Ideally, you should come out of this step with a good general idea of which firm(s) you should target based on their overlap with and need for your SaaS solution.
2. Dig Deep Into Key Accounts
Following the general market identification, it’s time to get specific. For each key account in your list, you should get as specific as possible about your insights into them before you start any marketing efforts. That includes focusing on factors like:
- Strategic data, including the company’s goals and desires as it relates to your industry and solution.
- Company structure, including an idea of who the decision-makers are – both formally and informally.
- Pain points, digging deeper on goals to find the areas in which your target firm has an unmet need.
Some of this data will be easier to find than others. For instance, you can use LinkedIn to find out a lot about company structure, including both hierarchical structure and key decision-makers in the software buying process. Other information might not come until you’ve first made contact with your key account.
3. Begin to Build Your Content Strategy
Once you have a good understanding of your account and its components, start thinking about the content you want to use to build your marketing strategy.
Great content in account-based marketing accomplishes two things:
- It addresses larger business pain points for the account as a whole
- It addresses the pain points and needs of individual players with each account.
That duality can be difficult to accomplish, which is why a comprehensive content strategy is so important. This is where your ability to personalise your marketing to your audience becomes so crucial.
Think about the types of content you need to get in front of your audience. Think about how it might shift and adjust based on each contact within the account. Then, begin to create that content for your audience.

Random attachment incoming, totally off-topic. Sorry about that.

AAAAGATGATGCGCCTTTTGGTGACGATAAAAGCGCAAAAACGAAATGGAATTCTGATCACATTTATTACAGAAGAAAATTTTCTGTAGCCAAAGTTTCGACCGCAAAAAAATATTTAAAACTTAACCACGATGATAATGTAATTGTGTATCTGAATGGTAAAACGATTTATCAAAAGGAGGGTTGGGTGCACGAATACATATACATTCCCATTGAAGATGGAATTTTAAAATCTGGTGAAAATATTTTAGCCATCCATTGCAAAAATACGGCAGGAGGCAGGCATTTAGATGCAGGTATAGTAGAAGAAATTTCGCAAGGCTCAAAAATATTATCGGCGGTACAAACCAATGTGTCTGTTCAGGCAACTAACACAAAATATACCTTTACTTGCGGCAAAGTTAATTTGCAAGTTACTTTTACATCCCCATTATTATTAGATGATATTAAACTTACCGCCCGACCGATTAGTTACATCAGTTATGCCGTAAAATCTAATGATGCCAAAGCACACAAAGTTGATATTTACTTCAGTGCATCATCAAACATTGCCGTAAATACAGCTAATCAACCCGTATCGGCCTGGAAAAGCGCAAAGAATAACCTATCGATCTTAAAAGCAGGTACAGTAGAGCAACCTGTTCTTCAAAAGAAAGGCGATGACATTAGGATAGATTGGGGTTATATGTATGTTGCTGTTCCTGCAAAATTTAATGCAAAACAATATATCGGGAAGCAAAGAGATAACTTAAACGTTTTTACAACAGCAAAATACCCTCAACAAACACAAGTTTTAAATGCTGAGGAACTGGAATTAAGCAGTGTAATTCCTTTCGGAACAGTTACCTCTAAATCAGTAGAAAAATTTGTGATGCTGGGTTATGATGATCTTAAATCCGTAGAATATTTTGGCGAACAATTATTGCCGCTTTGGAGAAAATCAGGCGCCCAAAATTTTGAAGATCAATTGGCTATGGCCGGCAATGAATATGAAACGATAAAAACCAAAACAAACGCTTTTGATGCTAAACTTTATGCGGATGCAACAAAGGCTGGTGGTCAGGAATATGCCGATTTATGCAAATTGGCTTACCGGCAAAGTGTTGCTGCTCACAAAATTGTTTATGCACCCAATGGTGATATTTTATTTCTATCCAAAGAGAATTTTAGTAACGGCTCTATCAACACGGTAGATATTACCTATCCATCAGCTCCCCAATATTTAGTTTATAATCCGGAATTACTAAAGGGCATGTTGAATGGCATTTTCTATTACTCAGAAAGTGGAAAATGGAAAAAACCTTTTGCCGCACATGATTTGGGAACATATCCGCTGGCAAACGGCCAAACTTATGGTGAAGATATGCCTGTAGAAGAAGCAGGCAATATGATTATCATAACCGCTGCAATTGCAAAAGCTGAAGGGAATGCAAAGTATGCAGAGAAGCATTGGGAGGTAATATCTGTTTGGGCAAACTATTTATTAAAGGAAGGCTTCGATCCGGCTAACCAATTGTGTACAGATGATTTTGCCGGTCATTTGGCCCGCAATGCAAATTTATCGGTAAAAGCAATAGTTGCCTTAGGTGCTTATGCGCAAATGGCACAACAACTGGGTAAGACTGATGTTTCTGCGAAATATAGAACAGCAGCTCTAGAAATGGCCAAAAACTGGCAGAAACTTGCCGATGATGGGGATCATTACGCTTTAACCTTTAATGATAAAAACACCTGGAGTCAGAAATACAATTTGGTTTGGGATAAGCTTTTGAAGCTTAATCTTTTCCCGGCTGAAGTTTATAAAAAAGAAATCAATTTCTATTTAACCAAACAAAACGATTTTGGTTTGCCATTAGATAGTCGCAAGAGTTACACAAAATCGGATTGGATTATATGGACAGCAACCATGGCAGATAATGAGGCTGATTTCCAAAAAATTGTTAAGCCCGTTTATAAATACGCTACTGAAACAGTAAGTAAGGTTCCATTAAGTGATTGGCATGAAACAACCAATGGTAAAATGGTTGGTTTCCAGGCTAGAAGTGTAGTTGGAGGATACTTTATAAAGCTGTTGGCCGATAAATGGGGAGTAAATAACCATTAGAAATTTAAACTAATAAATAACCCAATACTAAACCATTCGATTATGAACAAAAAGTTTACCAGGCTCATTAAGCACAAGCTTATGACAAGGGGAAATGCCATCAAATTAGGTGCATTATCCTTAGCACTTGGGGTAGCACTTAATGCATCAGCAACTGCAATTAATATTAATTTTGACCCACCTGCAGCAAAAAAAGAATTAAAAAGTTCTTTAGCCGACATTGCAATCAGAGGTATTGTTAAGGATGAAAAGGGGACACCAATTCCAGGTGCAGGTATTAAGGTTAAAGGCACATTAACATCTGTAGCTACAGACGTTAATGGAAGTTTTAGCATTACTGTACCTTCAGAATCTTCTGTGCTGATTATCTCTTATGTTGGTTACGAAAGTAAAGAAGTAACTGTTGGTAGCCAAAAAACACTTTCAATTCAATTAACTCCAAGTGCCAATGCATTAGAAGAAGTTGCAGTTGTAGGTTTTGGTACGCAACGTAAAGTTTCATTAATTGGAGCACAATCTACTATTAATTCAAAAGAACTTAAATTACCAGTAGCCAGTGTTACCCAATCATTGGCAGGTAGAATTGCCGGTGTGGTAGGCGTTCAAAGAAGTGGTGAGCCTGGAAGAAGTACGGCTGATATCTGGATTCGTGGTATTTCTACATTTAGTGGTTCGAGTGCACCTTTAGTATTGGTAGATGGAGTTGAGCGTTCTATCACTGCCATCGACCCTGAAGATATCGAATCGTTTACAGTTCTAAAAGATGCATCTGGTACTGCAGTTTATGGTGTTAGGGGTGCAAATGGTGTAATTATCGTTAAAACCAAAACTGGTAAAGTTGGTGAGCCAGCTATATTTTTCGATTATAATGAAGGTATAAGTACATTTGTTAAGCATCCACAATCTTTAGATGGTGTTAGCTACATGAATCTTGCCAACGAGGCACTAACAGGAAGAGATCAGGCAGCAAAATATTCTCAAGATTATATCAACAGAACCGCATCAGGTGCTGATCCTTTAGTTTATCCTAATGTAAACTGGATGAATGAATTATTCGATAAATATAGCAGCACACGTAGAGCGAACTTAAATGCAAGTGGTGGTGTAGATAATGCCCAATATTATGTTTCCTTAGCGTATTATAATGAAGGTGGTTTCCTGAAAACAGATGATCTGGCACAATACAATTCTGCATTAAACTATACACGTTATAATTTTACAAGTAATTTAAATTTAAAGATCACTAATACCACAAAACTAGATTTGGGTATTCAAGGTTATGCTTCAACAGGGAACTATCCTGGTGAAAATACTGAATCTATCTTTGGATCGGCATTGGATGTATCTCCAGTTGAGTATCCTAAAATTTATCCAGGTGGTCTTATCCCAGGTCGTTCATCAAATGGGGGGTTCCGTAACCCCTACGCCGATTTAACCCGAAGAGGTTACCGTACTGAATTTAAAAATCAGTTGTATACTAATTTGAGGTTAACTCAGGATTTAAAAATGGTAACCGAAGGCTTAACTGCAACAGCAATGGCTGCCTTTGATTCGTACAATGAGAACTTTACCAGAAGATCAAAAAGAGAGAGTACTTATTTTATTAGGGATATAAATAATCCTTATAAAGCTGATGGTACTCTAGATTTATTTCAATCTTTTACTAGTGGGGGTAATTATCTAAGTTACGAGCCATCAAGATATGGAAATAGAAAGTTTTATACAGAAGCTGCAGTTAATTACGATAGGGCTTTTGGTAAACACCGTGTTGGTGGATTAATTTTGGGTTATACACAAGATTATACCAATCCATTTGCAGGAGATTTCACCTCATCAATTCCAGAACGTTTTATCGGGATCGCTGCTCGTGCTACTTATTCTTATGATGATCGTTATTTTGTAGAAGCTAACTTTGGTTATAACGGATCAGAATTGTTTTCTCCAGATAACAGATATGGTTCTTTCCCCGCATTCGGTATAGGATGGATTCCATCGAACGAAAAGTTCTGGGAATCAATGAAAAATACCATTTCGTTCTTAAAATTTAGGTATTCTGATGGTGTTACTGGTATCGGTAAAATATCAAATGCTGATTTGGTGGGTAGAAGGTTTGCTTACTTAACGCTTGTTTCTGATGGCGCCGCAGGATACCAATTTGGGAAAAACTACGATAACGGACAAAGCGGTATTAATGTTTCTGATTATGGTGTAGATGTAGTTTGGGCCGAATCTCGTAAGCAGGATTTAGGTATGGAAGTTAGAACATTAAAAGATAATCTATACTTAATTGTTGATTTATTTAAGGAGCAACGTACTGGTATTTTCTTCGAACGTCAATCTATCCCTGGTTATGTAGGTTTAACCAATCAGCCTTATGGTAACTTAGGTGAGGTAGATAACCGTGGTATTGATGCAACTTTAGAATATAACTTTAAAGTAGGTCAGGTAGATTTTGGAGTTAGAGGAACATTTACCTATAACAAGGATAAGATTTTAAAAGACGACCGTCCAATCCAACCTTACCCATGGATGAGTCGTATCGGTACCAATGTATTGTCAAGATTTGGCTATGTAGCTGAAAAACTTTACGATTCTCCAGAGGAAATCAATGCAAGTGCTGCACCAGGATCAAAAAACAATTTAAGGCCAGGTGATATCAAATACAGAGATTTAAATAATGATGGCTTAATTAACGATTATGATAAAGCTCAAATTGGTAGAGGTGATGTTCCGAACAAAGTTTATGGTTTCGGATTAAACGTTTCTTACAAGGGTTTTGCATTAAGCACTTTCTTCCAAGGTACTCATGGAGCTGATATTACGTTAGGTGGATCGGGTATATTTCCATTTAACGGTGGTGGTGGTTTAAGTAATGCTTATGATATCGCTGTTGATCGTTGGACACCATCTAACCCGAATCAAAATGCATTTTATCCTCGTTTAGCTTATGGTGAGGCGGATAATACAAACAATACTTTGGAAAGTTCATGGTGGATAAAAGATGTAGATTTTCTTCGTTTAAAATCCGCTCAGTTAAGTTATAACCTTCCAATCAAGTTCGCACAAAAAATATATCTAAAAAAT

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4. Create Your Marketing Tactics for Campaign Execution
Core content pieces will likely live on your website like they do with all other types of marketing. Your ‘features’ and ‘solutions’ pages for your SaaS platform will be an essential component, but so will blog posts and long-form pieces like eBooks that are less promotional and more targeted towards pain points.
The next consideration is exactly how you can make sure that content reaches your audience. The right channels are crucial here to maximise your opportunities and get your message in front of key account decision-makers.
LinkedIn is a natural platform for b2b marketing, but it’s not your only opportunity. Facebook and Twitter both have increasingly relevant audiences for business-focused sales operations. And of course, email and messaging services like LinkedIn’s InMail are core pieces in trying to reach out comprehensively to your key accounts.
5. Execute the ABM Campaign
The time for strategy is over; it’s time for execution. You know exactly who to target, and how to reach out to them. Now, it’s time to follow through on it.
It pays to be careful in this step. When targeting large accounts with multiple decision-makers, a consistent roll-out is key. Make sure you know exactly when your messages will hit, and how they can build on each other to maximise their impact and persuasion.
6. Assess, Analyse, and Adjust
Proving marketing ROI remains among the biggest challenges for marketers in any industry. Account-based marketing is a little easier, as mentioned above, but it’s still crucial to make sure that what you’re doing works.
Measuring the results of your ABM campaign should be a core piece of any effort to reach your account list. Make sure you know how you’re reaching your decision-makers, whether your efforts have an impact, and how much closer you can get them to the actual sale and signed contract.
Analysing your ABM results occurs on two levels simultaneously:
- On the micro-level, measuring how individual tactics (like emails or Facebook posts) perform in reaching your key accounts.
- On the macro-level, measuring how much of your revenue can be attributed directly to your ABM campaign.
Both levels have to work together. That means continuously assessing your marketing performance, analysing the numbers for potential improvement opportunities, and making adjustments to your campaigns where needed.
Of course, your strategy will differ slightly depending on the accounts you’re targeting. Generally speaking, though, these six steps will always be relevant and can help you build a framework for your entire account-based marketing campaign. They ensure that you can fully leverage the benefits of ABM, elevating your SaaS business and growing your revenue as a result.
And if you need help in building your account-based marketing campaigns, you’re not alone. Contact us to start a conversation and begin the process of switching to this increasingly relevant and beneficial strategy today.